By Jodie Wehrspann
After much anticipation in the market, John Deere announced that it will add a diesel exhaust fluid (DEF) to its tractor engines to meet EPA’s Final Tier 4 emissions standards. The standards require an 80% reduction in nitrogen oxides over previous engine technologies. John Deere will use Selective Catalytic Reduction technology, the same technology that AGCO, Case IH, and New Holland are using now to meet the regulations.
SCR requires tractor owners to add DEF, a fluid blend of urea, while filling up with fuel. The fluid is sprayed into the exhaust to neutralize noxious gases linked to smog and health problems.
Deere’s Integrated Emissions Control system will consist of a diesel oxidation catalytic (DOC) , diesel particulate filter (DPF), and a selective catalytic reduction (SCR) system. Deere says its new engines will use less DEF than competitive tractors, resulting in a significant cost savings for farmers.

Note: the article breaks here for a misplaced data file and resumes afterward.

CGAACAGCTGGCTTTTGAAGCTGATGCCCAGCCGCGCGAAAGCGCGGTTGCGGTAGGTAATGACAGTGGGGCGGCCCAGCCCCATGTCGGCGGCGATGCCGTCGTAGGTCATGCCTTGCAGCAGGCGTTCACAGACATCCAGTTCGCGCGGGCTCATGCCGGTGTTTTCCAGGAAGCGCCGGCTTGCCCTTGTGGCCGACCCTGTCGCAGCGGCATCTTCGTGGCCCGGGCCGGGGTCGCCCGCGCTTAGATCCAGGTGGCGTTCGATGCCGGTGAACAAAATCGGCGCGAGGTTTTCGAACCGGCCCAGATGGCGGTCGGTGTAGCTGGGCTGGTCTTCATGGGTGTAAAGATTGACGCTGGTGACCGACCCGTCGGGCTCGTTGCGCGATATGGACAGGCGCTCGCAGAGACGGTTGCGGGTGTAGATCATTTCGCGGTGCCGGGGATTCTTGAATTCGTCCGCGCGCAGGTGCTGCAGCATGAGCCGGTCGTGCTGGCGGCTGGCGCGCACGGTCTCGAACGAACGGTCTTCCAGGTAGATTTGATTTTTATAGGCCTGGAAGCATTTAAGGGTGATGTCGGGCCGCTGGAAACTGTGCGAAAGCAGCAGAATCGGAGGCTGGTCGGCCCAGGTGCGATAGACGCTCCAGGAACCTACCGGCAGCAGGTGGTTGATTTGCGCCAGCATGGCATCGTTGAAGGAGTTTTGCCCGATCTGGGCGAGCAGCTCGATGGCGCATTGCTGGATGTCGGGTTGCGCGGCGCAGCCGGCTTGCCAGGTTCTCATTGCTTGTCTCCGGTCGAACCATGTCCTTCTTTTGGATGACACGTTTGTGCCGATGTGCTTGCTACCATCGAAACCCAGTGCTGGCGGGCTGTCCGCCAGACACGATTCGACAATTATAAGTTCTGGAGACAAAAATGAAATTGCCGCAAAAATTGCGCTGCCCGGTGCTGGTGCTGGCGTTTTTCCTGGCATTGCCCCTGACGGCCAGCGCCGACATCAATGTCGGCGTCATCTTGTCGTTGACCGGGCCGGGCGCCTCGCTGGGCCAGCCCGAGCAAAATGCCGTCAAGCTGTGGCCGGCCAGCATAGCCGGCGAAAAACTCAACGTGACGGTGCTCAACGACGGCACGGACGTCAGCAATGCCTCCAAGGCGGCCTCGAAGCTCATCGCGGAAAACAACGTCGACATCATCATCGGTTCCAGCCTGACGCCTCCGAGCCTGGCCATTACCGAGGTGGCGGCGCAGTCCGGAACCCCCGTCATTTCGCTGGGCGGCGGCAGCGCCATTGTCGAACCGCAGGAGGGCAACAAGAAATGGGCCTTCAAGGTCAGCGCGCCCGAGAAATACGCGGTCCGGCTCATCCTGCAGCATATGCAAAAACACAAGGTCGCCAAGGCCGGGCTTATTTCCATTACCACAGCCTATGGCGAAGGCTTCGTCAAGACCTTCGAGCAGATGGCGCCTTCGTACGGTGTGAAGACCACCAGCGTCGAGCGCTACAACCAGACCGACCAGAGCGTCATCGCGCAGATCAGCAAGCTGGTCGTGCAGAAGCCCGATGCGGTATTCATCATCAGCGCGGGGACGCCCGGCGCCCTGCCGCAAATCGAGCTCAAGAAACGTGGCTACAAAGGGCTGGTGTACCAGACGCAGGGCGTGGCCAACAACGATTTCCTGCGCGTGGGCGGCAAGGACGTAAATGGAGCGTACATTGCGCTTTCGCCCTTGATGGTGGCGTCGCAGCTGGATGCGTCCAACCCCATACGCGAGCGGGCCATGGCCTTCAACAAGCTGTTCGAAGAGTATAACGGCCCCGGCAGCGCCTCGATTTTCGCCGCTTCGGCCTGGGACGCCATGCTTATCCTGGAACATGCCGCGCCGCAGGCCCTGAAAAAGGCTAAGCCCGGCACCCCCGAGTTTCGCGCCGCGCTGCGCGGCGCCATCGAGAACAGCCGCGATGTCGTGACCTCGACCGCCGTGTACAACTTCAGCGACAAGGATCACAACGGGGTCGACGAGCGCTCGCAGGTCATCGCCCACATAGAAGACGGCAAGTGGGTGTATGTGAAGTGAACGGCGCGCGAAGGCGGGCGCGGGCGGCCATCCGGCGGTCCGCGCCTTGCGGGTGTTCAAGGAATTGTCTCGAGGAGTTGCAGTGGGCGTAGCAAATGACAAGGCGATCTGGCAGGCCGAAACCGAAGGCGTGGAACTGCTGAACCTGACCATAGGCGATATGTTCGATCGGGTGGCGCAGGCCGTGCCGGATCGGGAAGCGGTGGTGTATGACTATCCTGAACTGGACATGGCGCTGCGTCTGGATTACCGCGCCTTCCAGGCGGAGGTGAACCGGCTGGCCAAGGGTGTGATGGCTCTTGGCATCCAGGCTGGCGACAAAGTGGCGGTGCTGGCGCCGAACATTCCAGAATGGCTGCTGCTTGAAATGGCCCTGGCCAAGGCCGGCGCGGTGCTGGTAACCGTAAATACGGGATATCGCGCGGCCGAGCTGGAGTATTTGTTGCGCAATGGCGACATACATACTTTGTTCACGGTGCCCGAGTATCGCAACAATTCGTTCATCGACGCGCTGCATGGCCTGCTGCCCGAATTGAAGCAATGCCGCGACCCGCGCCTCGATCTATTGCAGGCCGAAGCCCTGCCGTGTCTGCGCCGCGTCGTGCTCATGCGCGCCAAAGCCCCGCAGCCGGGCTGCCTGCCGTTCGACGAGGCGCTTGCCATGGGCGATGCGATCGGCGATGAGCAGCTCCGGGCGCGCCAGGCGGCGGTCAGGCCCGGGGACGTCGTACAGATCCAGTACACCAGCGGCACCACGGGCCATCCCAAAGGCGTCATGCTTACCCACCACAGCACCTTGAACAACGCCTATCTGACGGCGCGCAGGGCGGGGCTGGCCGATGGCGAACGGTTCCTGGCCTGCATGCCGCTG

DEF costs about the same per gallon as diesel fuel. While this means an added cost to growers, John Deere says the engines will perform better, be more durable, and have even better fuel efficiency than its current engine offerings.
The Final Tier 4 rules will affect high-horsepower tractors, combines, sprayers and other self-propelled vehicles used in farming. The engines will be ready for launch by the final Tier 4 deadline of 2013 for engines 74 hp and below and 2014-2015 for engines 75 hp and above.
John Deere says the SCR system will be integrated in its current engine platform, which uses emissions technology called Exhaust Gas Recirculation (EGR) technology. EGR provided its customers with three more years of a single-fluid solution, Deere says.
Engines will operate with traditional ultra-low-sulfur diesel fuel as well as biodiesel 5 to 20 percent (B5-B20) blends to give farmers a choice in fuel types.
For more information about John Deere’s Final Tier 4 engine technology, go to www.JohnDeere.com/tier4.